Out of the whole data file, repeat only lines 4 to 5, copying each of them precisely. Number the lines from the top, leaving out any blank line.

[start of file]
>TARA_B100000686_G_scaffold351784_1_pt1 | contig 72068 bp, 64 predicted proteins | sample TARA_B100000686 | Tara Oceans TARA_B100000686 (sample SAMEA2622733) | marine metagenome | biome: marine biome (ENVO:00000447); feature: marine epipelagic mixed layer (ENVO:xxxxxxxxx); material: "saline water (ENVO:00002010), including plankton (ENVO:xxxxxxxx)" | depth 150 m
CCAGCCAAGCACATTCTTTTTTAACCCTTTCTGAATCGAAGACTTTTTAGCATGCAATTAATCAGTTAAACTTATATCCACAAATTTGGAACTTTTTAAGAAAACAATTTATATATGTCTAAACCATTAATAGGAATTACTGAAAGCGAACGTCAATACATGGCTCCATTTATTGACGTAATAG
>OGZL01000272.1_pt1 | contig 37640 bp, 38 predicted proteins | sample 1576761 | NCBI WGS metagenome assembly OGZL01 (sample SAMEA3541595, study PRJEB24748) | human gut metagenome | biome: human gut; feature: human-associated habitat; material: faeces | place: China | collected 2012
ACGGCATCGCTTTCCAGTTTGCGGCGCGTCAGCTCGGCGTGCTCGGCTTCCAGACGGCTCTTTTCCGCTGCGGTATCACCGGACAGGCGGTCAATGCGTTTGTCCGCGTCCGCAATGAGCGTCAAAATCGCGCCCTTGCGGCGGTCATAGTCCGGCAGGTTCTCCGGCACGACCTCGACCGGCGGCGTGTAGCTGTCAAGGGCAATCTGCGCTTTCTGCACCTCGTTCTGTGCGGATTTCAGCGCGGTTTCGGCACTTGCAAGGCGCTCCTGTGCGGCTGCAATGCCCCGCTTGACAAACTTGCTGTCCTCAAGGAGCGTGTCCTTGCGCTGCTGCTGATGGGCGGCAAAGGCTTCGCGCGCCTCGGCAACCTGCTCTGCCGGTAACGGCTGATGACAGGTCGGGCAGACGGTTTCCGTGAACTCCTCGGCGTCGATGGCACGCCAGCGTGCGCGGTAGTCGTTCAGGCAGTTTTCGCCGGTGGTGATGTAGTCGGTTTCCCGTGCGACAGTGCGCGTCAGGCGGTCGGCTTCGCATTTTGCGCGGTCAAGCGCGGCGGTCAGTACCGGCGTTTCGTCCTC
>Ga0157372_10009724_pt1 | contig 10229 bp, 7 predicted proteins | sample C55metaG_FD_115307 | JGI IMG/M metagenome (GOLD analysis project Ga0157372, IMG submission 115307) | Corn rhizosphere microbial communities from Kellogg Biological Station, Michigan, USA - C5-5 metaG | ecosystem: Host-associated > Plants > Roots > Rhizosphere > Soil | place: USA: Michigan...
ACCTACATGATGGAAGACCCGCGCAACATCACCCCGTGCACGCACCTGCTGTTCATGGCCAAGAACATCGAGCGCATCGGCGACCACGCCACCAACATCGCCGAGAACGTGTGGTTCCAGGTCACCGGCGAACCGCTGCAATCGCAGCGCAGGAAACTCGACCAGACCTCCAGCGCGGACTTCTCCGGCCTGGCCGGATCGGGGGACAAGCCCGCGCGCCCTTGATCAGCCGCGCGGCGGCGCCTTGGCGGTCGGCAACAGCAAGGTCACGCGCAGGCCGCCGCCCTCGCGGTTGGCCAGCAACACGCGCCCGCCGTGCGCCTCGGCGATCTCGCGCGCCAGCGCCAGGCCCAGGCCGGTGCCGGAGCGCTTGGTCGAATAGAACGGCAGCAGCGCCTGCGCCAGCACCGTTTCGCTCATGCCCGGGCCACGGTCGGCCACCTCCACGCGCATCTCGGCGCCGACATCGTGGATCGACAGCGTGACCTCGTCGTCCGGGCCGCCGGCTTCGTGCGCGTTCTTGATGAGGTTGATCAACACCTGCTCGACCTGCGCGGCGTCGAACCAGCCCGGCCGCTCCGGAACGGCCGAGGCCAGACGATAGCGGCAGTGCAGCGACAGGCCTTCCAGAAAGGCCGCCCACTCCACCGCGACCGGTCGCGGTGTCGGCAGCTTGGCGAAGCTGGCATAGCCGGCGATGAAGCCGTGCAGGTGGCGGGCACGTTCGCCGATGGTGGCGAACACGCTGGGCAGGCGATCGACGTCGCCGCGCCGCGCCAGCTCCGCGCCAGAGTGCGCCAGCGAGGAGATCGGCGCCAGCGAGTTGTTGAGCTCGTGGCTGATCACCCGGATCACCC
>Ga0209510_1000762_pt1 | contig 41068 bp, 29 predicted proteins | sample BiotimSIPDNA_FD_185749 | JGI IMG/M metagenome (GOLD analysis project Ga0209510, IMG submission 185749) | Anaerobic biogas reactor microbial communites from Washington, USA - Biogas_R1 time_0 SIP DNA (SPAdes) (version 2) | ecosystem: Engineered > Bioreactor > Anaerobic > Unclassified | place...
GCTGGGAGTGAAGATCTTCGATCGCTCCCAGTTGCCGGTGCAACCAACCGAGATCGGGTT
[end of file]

ACGGCATCGCTTTCCAGTTTGCGGCGCGTCAGCTCGGCGTGCTCGGCTTCCAGACGGCTCTTTTCCGCTGCGGTATCACCGGACAGGCGGTCAATGCGTTTGTCCGCGTCCGCAATGAGCGTCAAAATCGCGCCCTTGCGGCGGTCATAGTCCGGCAGGTTCTCCGGCACGACCTCGACCGGCGGCGTGTAGCTGTCAAGGGCAATCTGCGCTTTCTGCACCTCGTTCTGTGCGGATTTCAGCGCGGTTTCGGCACTTGCAAGGCGCTCCTGTGCGGCTGCAATGCCCCGCTTGACAAACTTGCTGTCCTCAAGGAGCGTGTCCTTGCGCTGCTGCTGATGGGCGGCAAAGGCTTCGCGCGCCTCGGCAACCTGCTCTGCCGGTAACGGCTGATGACAGGTCGGGCAGACGGTTTCCGTGAACTCCTCGGCGTCGATGGCACGCCAGCGTGCGCGGTAGTCGTTCAGGCAGTTTTCGCCGGTGGTGATGTAGTCGGTTTCCCGTGCGACAGTGCGCGTCAGGCGGTCGGCTTCGCATTTTGCGCGGTCAAGCGCGGCGGTCAGTACCGGCGTTTCGTCCTC
>Ga0157372_10009724_pt1 | contig 10229 bp, 7 predicted proteins | sample C55metaG_FD_115307 | JGI IMG/M metagenome (GOLD analysis project Ga0157372, IMG submission 115307) | Corn rhizosphere microbial communities from Kellogg Biological Station, Michigan, USA - C5-5 metaG | ecosystem: Host-associated > Plants > Roots > Rhizosphere > Soil | place: USA: Michigan...